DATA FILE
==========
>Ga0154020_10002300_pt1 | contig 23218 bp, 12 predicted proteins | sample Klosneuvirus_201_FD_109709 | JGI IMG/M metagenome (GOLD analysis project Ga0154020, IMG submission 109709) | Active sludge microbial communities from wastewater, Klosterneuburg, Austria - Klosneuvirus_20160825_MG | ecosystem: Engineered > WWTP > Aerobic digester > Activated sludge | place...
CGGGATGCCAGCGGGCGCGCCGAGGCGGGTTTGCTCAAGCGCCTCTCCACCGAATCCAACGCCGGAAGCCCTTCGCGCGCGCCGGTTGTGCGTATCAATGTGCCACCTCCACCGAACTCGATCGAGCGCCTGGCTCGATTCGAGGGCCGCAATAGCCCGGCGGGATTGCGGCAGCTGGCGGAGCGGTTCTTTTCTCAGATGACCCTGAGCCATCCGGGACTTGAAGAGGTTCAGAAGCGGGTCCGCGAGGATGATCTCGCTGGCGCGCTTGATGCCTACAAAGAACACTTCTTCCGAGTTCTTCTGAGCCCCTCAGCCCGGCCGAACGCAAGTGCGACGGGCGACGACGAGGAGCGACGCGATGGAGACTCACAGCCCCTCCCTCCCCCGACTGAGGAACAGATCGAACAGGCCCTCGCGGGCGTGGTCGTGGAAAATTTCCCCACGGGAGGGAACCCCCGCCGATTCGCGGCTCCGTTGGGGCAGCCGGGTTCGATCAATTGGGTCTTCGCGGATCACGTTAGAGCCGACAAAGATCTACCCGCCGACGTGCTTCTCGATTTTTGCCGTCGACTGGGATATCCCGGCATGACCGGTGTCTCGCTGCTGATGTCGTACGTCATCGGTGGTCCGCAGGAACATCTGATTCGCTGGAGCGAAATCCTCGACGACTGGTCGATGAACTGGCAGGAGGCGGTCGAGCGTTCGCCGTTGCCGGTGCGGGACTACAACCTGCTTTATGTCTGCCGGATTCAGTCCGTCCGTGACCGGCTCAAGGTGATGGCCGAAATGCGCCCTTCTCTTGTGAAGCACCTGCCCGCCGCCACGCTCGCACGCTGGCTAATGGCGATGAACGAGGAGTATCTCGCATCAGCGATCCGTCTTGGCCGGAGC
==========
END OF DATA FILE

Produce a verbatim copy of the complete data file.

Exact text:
>Ga0154020_10002300_pt1 | contig 23218 bp, 12 predicted proteins | sample Klosneuvirus_201_FD_109709 | JGI IMG/M metagenome (GOLD analysis project Ga0154020, IMG submission 109709) | Active sludge microbial communities from wastewater, Klosterneuburg, Austria - Klosneuvirus_20160825_MG | ecosystem: Engineered > WWTP > Aerobic digester > Activated sludge | place...
CGGGATGCCAGCGGGCGCGCCGAGGCGGGTTTGCTCAAGCGCCTCTCCACCGAATCCAACGCCGGAAGCCCTTCGCGCGCGCCGGTTGTGCGTATCAATGTGCCACCTCCACCGAACTCGATCGAGCGCCTGGCTCGATTCGAGGGCCGCAATAGCCCGGCGGGATTGCGGCAGCTGGCGGAGCGGTTCTTTTCTCAGATGACCCTGAGCCATCCGGGACTTGAAGAGGTTCAGAAGCGGGTCCGCGAGGATGATCTCGCTGGCGCGCTTGATGCCTACAAAGAACACTTCTTCCGAGTTCTTCTGAGCCCCTCAGCCCGGCCGAACGCAAGTGCGACGGGCGACGACGAGGAGCGACGCGATGGAGACTCACAGCCCCTCCCTCCCCCGACTGAGGAACAGATCGAACAGGCCCTCGCGGGCGTGGTCGTGGAAAATTTCCCCACGGGAGGGAACCCCCGCCGATTCGCGGCTCCGTTGGGGCAGCCGGGTTCGATCAATTGGGTCTTCGCGGATCACGTTAGAGCCGACAAAGATCTACCCGCCGACGTGCTTCTCGATTTTTGCCGTCGACTGGGATATCCCGGCATGACCGGTGTCTCGCTGCTGATGTCGTACGTCATCGGTGGTCCGCAGGAACATCTGATTCGCTGGAGCGAAATCCTCGACGACTGGTCGATGAACTGGCAGGAGGCGGTCGAGCGTTCGCCGTTGCCGGTGCGGGACTACAACCTGCTTTATGTCTGCCGGATTCAGTCCGTCCGTGACCGGCTCAAGGTGATGGCCGAAATGCGCCCTTCTCTTGTGAAGCACCTGCCCGCCGCCACGCTCGCACGCTGGCTAATGGCGATGAACGAGGAGTATCTCGCATCAGCGATCCGTCTTGGCCGGAGC